Nikon Launches Two New Wireless Cameras: Coolpix S50 and S50c

Discussion in 'Digital Photography' started by rishil, Feb 21, 2007.

  1. rishil

    rishil Guest

    rishil, Feb 21, 2007
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  2. rishil

    ASAAR Guest

    And if anyone wants some more information than the bit of press
    release that rishil provided on his/her blog, Nikon has brochures of
    its new cameras than can be downloaded. More interesting than the
    two little wifi-cams (S50 and S50c) is Nikon's Coolpix P5000 which
    has a 10mp sensor, optical VF, optical VR, P S A and M shooting
    modes, flash hotshoe for the SB-400, SB-600, SB-800, high res. LCD
    display and up to ISO 3200 (hah!). YMMV





    ASAAR, Feb 21, 2007
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  3. You bet. I hope Nikon continues to expand and refine the Pxxxx line. Just
    the fact that they've put a hot shoe on that one shows they may be getting
    serious about compacts again. They haven't had a hot shoe on a Coolpix since
    the 8800.

    And that SB-400 is a neat looking little bugger. Just ordered one this
    morning. It should be perfect for my 5400 especially, which gets awfully
    top-heavy with an SB-600 on it.

    Neil Harrington, Feb 21, 2007
  4. If only it had a 5MP sensor instead of the 10 (with corresponding
    decrease in noise levels or increase in ISO), it would start to get
    interesting. Though I think it'd look *really* strange with my SB-800
    on top of it. Isn't the SB-800 about three times the size of the camera?
    David Dyer-Bennet, Feb 21, 2007
  5. Canon, not Nikon, but same basic idea:

    Daniel Silevitch, Feb 21, 2007
  6. rishil

    ASAAR Guest

    You reverse it so the flash acts as a big handle for the camera
    which sits above the SB-800. :) You're right. It would be
    extremely awkward, but when I've had to attach my old SB-26 to a
    small digicam I used an old Stroboframe bracket with a cord
    connecting the camera's hot-shoe to the flash. It not only improved
    the balance, it made it easier to hold and the additional height
    practically guaranteed that there'd be no redeye! Even though the
    P5000 doesn't have the 5mp sensor you'd like, the brochure notes
    that "ISO 3200 is available only for image sizes of 5M (2592 x 1944)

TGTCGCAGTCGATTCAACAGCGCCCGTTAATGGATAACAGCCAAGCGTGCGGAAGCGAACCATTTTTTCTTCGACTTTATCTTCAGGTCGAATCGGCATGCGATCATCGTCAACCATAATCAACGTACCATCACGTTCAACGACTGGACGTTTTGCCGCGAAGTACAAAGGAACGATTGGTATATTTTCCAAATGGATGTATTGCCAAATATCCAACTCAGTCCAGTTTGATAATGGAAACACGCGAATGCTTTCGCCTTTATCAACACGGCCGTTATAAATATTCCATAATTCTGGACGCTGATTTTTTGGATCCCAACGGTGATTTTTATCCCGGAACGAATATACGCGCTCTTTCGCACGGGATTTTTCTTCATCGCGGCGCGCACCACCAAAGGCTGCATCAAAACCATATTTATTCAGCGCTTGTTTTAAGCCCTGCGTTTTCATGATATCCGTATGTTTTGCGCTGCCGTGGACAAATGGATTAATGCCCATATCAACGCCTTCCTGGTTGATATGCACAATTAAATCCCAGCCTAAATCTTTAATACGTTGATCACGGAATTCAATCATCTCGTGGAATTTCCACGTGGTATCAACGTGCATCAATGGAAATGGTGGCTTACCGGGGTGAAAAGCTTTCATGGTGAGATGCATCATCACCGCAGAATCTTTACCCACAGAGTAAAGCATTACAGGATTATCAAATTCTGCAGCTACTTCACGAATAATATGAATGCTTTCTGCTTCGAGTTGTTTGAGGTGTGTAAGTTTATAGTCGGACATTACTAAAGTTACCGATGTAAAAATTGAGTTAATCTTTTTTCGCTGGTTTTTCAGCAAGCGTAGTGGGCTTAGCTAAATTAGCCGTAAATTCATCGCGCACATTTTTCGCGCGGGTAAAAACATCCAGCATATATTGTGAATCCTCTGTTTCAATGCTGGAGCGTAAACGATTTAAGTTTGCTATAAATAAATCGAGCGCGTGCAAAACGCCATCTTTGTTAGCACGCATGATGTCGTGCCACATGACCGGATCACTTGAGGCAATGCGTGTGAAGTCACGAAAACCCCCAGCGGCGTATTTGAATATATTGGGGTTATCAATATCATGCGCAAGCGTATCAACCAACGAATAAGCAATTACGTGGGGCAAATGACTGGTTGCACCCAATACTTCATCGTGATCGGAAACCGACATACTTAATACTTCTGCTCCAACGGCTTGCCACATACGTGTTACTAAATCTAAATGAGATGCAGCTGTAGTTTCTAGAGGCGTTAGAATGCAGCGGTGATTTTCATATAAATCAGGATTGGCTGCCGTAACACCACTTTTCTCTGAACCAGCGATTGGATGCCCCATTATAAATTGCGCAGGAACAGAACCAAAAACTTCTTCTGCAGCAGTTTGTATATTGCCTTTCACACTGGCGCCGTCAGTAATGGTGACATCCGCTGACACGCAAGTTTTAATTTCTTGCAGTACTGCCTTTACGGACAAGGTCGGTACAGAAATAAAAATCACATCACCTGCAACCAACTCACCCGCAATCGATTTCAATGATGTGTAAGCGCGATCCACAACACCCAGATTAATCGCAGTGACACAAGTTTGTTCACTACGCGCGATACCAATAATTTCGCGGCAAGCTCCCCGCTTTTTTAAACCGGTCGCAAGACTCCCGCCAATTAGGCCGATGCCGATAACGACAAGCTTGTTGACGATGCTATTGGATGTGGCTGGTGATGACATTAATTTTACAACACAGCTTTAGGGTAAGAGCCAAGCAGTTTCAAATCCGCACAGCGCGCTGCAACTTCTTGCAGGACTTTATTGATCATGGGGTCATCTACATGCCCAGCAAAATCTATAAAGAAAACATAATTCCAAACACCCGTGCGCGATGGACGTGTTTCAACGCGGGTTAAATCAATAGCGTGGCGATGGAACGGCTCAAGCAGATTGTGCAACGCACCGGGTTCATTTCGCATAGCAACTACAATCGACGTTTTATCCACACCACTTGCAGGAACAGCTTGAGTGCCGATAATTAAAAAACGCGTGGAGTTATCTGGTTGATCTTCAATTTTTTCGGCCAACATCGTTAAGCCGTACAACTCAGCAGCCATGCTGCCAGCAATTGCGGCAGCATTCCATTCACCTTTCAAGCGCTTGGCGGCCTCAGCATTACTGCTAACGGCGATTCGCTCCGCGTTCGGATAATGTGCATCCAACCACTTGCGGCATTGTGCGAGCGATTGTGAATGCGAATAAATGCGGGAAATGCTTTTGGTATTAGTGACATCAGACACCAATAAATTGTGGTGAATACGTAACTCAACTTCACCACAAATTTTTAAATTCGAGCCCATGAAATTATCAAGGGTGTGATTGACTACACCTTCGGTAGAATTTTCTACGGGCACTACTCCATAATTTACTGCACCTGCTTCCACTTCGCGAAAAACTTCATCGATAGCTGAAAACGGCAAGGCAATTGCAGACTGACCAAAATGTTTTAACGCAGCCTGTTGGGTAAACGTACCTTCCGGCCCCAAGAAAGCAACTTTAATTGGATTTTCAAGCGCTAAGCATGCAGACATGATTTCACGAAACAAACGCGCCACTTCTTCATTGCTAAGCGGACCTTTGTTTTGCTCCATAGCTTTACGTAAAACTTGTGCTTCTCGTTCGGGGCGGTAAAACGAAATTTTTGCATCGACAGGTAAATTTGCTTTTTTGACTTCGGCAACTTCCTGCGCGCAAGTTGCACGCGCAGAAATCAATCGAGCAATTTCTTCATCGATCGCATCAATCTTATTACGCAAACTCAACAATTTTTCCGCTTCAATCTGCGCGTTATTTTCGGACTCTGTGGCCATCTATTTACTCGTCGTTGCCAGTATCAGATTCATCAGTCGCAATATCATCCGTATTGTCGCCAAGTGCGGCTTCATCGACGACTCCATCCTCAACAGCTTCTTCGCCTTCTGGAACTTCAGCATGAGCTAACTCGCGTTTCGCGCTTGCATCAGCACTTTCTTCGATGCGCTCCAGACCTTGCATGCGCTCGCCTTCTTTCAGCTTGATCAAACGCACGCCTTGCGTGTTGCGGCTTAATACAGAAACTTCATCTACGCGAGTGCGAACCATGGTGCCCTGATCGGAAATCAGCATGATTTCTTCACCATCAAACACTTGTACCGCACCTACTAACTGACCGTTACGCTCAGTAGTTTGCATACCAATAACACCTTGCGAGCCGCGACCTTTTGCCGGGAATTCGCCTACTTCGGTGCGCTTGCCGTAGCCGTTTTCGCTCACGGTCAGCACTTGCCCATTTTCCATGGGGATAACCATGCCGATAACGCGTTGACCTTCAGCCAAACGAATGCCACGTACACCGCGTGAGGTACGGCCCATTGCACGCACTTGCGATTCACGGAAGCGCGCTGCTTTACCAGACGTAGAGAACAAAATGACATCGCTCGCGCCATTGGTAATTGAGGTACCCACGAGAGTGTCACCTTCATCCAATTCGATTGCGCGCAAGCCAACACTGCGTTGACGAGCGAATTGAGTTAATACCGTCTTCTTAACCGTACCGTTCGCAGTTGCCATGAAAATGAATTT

or smaller" so perhaps it's meeting your request half-way. I hope
    the sensor is at least 1/1.8". Any smaller and I'd think that it
    would be straining mighty hard to get a usable ISO 800.
    ASAAR, Feb 21, 2007
  7. I agree, but judging by the ISO numbers offered I wouldn't expect noise to
    be a problem at more usual settings. Still, the pixel-cramming race is
    getting pretty silly.

    Just about, I'd guess. I wouldn't even put my SB-800 on my 5400, which is
    surely a larger camera than the P5000. The 5400 looks ridiculous enough with
    the SB-600 on it.

    The new SB-400 is the answer to that problem. Granted, it's awfully
    feature-deprived compared to the larger Speedlights but there's only so much
    you can fit in a unit that size. At least it tilts, is much farther away
    from the lens axis and more powerful than the built-in, and doesn't use up
    camera power.

    Neil Harrington, Feb 21, 2007
  8. rishil

    C J Campbell Guest

    It would be even nicer with a RAW mode. I agree, though, that 10 megapixels
    is too much for a point and shoot.
    C J Campbell, Feb 21, 2007
  9. David Dyer-Bennet, Feb 21, 2007
  10. I suppose; works for big lenses!
    I would use the SB-8000 in bounce mode mostly, for better lighting and
    no redeye.
    Yes, one can always downsample to reduce ridiculous resolutions to
    useful ones. But there's overhead circuitry on the sensor that's
    per-pixel, so you'd get even better results if the sensor was a sane
    resolution to begin with.

    (10MP isn't *inherently* insane, it's not completely ridiculous in my
    D200 for example; just that in a snapshot camera I'd find 5MP and much
    lower noise more useful than 10MP.)
    David Dyer-Bennet, Feb 21, 2007
  11. For a snapshot camera, I'll take 3/4 of my pictures at ISO 800 and
    higher, so I'm pretty concerned with how it performs there. (Current
    snapshot camera is a Fuji F11, which performs decently there.)